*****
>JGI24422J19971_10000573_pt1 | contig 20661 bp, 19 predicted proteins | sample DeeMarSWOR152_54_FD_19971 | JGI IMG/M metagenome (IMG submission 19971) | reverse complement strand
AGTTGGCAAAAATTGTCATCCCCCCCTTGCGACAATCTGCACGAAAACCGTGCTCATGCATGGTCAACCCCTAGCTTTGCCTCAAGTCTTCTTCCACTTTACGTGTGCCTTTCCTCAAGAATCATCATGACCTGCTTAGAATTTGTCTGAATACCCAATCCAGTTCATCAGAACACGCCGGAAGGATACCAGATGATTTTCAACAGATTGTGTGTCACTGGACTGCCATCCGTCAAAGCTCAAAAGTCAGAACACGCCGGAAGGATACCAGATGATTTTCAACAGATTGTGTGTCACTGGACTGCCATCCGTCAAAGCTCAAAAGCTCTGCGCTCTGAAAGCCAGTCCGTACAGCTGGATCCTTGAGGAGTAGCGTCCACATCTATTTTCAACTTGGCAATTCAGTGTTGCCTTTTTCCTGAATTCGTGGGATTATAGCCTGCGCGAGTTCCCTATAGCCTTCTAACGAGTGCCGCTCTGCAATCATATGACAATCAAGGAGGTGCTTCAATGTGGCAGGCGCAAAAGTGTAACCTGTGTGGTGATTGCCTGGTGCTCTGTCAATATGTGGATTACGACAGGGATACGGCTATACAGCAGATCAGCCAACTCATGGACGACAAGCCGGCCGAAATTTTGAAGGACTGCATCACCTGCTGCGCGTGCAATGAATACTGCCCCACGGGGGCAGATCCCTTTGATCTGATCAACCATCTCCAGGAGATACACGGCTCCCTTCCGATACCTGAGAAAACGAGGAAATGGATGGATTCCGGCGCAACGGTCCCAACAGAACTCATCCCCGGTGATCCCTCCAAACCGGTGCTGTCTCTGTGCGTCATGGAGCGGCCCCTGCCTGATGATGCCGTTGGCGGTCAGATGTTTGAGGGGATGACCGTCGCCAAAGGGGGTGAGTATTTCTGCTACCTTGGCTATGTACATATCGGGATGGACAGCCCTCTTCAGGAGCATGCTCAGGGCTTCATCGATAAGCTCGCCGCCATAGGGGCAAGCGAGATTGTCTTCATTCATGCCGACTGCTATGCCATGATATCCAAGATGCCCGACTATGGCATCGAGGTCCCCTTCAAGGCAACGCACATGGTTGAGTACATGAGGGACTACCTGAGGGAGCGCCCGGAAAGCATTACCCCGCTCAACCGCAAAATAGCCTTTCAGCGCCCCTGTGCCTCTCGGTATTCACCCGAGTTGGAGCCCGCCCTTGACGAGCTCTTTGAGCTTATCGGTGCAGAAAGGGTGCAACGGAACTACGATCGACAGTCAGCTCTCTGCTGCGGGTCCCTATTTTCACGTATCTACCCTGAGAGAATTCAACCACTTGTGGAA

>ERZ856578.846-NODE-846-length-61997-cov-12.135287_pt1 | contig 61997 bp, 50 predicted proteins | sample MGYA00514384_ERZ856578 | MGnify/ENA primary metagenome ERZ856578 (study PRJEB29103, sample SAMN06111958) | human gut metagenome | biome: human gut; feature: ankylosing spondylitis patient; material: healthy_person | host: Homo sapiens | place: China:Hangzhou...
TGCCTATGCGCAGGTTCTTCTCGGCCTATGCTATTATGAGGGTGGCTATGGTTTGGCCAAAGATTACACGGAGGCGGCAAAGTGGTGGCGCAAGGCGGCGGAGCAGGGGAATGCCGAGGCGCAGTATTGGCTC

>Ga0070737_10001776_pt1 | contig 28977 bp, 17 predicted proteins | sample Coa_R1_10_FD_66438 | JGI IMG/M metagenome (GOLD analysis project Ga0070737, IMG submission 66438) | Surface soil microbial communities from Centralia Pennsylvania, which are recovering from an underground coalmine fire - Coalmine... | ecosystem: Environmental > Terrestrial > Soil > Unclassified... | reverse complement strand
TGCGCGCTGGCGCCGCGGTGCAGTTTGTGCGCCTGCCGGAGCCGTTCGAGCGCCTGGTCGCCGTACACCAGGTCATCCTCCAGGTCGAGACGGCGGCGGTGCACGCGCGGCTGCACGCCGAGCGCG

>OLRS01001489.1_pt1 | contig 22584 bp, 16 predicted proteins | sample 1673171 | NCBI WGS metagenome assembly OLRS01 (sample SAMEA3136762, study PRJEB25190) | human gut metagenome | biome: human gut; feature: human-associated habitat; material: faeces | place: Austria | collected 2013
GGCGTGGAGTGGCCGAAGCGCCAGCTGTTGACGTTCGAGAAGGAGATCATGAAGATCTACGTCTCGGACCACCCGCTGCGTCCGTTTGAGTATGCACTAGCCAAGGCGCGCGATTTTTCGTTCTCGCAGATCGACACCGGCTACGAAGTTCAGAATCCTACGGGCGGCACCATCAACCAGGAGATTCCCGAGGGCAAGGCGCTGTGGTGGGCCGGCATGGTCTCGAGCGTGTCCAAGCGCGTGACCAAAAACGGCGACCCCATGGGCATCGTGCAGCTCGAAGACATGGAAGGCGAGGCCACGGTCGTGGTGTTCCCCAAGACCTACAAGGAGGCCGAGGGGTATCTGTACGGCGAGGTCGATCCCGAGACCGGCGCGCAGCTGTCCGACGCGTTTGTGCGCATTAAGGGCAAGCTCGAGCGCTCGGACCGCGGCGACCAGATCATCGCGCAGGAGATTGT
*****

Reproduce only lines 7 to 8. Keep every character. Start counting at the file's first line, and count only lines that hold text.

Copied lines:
>OLRS01001489.1_pt1 | contig 22584 bp, 16 predicted proteins | sample 1673171 | NCBI WGS metagenome assembly OLRS01 (sample SAMEA3136762, study PRJEB25190) | human gut metagenome | biome: human gut; feature: human-associated habitat; material: faeces | place: Austria | collected 2013
GGCGTGGAGTGGCCGAAGCGCCAGCTGTTGACGTTCGAGAAGGAGATCATGAAGATCTACGTCTCGGACCACCCGCTGCGTCCGTTTGAGTATGCACTAGCCAAGGCGCGCGATTTTTCGTTCTCGCAGATCGACACCGGCTACGAAGTTCAGAATCCTACGGGCGGCACCATCAACCAGGAGATTCCCGAGGGCAAGGCGCTGTGGTGGGCCGGCATGGTCTCGAGCGTGTCCAAGCGCGTGACCAAAAACGGCGACCCCATGGGCATCGTGCAGCTCGAAGACATGGAAGGCGAGGCCACGGTCGTGGTGTTCCCCAAGACCTACAAGGAGGCCGAGGGGTATCTGTACGGCGAGGTCGATCCCGAGACCGGCGCGCAGCTGTCCGACGCGTTTGTGCGCATTAAGGGCAAGCTCGAGCGCTCGGACCGCGGCGACCAGATCATCGCGCAGGAGATTGT